Tuesday , June 5 2018

Smart bulbs make me want smarter switches

I’ve been using smart bulbs in a limited capacity for around a year now, I’ve got about 6 bulbs from two different vendors, and as smart bulbs go they’re excellent. I’ve connected both systems up to Google Assistant, my Logitech Harmony remote as well as various other apps and automation services like Stringify and I love what they can do, a traditional dumb bulb just can’t compare.

For example, when I walk up the stairs at night I say to the Google Home in the formal lounge “Hey Google, Goodnight”, this triggers a Stringify flow that turns on my bedside lamp to 50% at a specific colour temperature and then starts a 15-minute timer to slowly dim the lamp to off. This lets me get upstairs, do the various pre-bed things, climb into bed and have the lamp slowly fade out, it’s awesome and “I couldn’t live without it”.

When it doesn’t seem all that smart

However, using that bulb outside of this use case can be a pain, e.g. if I’m out of range of the Google Home (actually in my bedroom), or can’t use voice to trigger it, there’s lots of trying to find a phone, wait for apps to load etc. Now move this scenario to a main living area where my wife, daughter and visitors all have to use the light, it’s not that easy. For example I have a specific light downstairs that is tied to a sensor that should turn on for 5 minutes after 2100 and before 0600 when someone walks down the stairs, it just gives a little light to move around.

However, it seems 90% of the time someone has physically turned off the light switch that controls it (it’s above, or is that below, a switch we do use often), meaning it almost never works. I could unwire, or more precisely hard wire the switch on, but that’s also not great (or legal), and how would my visitors control that light when they need it? Currently, they have to turn it off and on, which also isn’t intuitive. All of this has led me to decide that I want smart switches that either talk to dumb bulbs or smart switches that talk to smart bulbs and actively track their state.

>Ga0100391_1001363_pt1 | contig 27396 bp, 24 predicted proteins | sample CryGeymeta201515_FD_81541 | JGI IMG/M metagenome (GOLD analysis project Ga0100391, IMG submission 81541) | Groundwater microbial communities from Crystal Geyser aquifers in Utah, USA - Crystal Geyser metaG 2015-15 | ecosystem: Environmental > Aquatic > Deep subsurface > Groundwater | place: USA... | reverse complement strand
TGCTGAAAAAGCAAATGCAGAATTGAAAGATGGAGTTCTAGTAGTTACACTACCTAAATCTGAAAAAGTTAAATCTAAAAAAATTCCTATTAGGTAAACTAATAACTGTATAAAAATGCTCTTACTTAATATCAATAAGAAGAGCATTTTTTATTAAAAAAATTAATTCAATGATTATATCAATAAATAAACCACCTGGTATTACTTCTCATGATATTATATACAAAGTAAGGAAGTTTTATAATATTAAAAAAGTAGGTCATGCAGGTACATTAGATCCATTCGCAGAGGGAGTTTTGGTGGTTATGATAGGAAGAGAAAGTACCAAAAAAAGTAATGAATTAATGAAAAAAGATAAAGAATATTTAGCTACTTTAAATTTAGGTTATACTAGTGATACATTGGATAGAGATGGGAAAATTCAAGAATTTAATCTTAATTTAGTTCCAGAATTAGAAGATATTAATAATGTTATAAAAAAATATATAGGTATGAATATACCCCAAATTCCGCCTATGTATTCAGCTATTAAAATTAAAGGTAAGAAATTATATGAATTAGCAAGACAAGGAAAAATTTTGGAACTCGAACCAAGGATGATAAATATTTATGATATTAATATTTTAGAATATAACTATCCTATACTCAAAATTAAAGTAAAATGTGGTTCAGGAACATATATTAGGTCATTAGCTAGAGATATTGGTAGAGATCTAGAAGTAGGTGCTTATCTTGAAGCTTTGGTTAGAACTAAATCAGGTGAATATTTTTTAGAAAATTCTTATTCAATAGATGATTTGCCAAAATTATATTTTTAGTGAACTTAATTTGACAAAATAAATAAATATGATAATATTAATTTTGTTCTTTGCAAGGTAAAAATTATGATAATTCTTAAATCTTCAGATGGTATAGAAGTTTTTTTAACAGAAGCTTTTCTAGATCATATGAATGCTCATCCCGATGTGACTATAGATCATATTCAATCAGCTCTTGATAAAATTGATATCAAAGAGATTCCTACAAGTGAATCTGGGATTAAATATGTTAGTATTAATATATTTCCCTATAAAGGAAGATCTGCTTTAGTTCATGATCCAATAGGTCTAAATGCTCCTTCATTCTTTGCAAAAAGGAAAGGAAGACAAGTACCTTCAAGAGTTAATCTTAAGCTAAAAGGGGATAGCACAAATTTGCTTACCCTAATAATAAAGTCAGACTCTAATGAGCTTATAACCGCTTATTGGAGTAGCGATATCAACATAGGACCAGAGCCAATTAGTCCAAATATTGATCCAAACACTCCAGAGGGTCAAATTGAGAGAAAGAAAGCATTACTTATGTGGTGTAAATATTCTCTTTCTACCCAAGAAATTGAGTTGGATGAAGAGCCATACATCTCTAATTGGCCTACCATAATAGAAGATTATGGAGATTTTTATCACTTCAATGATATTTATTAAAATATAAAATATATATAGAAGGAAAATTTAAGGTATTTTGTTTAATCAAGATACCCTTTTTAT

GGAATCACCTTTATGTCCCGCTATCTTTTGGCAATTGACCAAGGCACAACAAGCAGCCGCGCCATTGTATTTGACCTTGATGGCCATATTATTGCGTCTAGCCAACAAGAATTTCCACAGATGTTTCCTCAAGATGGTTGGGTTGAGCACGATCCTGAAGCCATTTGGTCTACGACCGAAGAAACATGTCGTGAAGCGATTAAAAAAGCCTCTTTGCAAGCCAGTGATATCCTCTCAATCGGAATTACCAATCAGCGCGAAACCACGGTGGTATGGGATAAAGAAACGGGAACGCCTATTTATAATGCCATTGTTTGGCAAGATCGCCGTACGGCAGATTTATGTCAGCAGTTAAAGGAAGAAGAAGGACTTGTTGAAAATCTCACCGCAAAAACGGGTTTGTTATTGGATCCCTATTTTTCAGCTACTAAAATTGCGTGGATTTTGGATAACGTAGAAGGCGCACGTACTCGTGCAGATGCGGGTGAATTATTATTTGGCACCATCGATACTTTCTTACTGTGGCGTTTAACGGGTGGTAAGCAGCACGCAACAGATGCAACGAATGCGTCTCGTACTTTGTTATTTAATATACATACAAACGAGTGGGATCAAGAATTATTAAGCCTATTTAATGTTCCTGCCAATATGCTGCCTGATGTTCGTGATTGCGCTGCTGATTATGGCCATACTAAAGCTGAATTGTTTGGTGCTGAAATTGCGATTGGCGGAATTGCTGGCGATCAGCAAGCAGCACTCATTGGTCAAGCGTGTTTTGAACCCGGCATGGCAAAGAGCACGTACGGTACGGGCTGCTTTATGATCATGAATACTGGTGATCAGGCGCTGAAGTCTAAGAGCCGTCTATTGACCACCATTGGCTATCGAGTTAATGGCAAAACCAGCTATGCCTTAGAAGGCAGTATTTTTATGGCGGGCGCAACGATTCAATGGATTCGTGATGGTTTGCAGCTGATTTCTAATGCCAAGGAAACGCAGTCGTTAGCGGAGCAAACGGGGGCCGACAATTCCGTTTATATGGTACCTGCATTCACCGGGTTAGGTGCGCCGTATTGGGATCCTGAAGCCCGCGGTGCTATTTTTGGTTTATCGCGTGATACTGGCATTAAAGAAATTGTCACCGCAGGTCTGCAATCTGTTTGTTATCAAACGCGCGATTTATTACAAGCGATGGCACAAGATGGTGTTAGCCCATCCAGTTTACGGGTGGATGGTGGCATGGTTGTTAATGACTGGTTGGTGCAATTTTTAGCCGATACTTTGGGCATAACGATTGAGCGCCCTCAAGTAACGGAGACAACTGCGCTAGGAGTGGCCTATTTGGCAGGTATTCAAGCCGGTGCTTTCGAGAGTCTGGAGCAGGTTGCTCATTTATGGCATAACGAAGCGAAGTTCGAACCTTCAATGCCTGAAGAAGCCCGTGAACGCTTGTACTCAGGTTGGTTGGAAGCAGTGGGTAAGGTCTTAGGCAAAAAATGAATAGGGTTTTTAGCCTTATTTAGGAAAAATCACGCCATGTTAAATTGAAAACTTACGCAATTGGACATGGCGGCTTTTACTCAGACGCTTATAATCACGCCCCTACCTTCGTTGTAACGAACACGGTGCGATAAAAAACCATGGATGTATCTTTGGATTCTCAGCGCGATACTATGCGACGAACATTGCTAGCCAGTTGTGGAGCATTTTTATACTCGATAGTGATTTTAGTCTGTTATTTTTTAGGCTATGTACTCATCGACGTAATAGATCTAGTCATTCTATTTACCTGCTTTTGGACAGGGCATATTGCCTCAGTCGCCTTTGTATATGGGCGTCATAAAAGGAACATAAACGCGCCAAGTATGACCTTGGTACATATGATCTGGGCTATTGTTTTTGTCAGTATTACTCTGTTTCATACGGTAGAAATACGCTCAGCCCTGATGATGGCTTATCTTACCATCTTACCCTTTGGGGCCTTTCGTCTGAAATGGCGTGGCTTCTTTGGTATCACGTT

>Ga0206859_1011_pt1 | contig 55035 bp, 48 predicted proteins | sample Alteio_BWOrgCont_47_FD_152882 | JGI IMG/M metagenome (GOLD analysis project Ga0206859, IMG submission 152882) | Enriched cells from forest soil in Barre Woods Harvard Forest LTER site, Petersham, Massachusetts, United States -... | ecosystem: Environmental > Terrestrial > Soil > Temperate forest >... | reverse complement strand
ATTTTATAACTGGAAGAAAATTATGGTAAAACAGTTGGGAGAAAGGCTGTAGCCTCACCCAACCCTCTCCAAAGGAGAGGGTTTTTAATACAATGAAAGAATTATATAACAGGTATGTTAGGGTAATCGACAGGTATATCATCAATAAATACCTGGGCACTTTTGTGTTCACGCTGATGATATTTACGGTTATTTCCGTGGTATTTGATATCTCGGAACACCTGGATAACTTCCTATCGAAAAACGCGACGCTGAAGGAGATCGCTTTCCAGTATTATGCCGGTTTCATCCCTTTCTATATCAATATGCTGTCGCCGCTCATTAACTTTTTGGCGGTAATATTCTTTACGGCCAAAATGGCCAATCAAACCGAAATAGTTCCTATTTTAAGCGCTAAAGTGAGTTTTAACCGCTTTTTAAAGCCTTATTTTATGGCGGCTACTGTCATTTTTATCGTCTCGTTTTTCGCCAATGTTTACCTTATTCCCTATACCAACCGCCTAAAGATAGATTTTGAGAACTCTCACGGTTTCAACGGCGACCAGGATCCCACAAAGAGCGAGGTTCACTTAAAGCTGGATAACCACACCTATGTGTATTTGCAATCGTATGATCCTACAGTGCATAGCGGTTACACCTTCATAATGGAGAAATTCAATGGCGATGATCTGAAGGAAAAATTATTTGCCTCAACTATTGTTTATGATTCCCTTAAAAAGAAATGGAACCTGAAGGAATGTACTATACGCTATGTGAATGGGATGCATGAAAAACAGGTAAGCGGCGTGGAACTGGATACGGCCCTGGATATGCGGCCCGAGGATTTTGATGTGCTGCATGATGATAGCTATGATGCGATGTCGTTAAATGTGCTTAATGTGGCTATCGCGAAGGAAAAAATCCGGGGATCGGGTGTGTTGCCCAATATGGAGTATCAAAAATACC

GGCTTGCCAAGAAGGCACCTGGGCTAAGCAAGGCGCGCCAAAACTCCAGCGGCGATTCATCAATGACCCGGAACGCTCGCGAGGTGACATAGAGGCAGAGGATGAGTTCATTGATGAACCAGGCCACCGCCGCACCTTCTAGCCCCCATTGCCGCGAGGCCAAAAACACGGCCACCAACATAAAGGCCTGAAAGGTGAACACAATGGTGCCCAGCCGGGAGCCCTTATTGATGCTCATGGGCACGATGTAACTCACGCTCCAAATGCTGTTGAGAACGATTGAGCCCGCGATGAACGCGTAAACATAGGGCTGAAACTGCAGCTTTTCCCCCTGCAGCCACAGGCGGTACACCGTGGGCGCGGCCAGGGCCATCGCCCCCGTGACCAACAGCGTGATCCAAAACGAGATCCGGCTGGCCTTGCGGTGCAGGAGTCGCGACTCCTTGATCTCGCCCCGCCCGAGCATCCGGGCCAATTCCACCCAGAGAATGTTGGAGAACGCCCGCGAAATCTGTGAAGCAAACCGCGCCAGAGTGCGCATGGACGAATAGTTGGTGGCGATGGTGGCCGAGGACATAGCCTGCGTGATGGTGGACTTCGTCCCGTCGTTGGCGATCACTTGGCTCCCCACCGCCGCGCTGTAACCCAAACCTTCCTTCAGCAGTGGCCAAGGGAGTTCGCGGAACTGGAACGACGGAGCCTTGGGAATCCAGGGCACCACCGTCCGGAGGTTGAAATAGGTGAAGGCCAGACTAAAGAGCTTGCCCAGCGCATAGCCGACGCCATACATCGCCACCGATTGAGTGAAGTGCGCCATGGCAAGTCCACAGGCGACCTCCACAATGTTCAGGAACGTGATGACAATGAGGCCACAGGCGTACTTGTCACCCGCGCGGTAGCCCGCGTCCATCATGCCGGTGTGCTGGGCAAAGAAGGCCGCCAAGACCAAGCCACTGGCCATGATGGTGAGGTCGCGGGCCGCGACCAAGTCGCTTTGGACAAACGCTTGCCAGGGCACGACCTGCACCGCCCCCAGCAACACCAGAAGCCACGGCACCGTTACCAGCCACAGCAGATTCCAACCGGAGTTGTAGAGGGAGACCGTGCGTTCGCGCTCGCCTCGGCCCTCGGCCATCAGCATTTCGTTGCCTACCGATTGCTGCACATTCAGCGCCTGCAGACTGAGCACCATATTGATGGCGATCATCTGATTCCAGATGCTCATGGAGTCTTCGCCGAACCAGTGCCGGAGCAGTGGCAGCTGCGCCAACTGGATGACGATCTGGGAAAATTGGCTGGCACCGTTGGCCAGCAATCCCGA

What could work?

A smart switch/ dumb bulb combination would give most functionality including smart on/ off and smart dimming (assuming the bulb was rated for it), however, features like colour or temperature control require a smart bulb, at least for now. A smart switch/dumb bulb system would also most likely be more fault tolerant as there should still be a local connection between the bulb and the wall port allowing for use during internet and/or WiFi outages.

A smart switch/ smart bulb combination should give you the best of both worlds … if the technology works. From my experience with other smart products that rely on an internet server, like my garage door opener, I occasionally am not able to get a signal to the opener for some reason, a light switch can NEVER have this issue. In this instance, I come out in favour of Hubs. A well-designed hub should give you local access and control of your system without a dependence on “the internet”, if you have power you should have control.